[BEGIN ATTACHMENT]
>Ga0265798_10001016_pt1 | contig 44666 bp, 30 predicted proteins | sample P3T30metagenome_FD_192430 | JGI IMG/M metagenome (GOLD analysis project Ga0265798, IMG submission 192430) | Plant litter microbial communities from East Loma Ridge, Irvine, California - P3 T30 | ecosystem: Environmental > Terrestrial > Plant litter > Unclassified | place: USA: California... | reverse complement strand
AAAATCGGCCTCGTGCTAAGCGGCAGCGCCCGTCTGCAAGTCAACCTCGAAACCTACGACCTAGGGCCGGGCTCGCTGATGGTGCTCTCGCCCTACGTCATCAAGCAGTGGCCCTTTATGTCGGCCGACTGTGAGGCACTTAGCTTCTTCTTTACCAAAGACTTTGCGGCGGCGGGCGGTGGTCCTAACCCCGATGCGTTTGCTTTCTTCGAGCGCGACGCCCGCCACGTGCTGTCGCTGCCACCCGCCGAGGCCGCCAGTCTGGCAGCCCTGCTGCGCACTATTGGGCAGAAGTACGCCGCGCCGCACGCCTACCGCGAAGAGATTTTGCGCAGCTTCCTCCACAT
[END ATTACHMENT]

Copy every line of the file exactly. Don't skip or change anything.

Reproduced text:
>Ga0265798_10001016_pt1 | contig 44666 bp, 30 predicted proteins | sample P3T30metagenome_FD_192430 | JGI IMG/M metagenome (GOLD analysis project Ga0265798, IMG submission 192430) | Plant litter microbial communities from East Loma Ridge, Irvine, California - P3 T30 | ecosystem: Environmental > Terrestrial > Plant litter > Unclassified | place: USA: California... | reverse complement strand
AAAATCGGCCTCGTGCTAAGCGGCAGCGCCCGTCTGCAAGTCAACCTCGAAACCTACGACCTAGGGCCGGGCTCGCTGATGGTGCTCTCGCCCTACGTCATCAAGCAGTGGCCCTTTATGTCGGCCGACTGTGAGGCACTTAGCTTCTTCTTTACCAAAGACTTTGCGGCGGCGGGCGGTGGTCCTAACCCCGATGCGTTTGCTTTCTTCGAGCGCGACGCCCGCCACGTGCTGTCGCTGCCACCCGCCGAGGCCGCCAGTCTGGCAGCCCTGCTGCGCACTATTGGGCAGAAGTACGCCGCGCCGCACGCCTACCGCGAAGAGATTTTGCGCAGCTTCCTCCACAT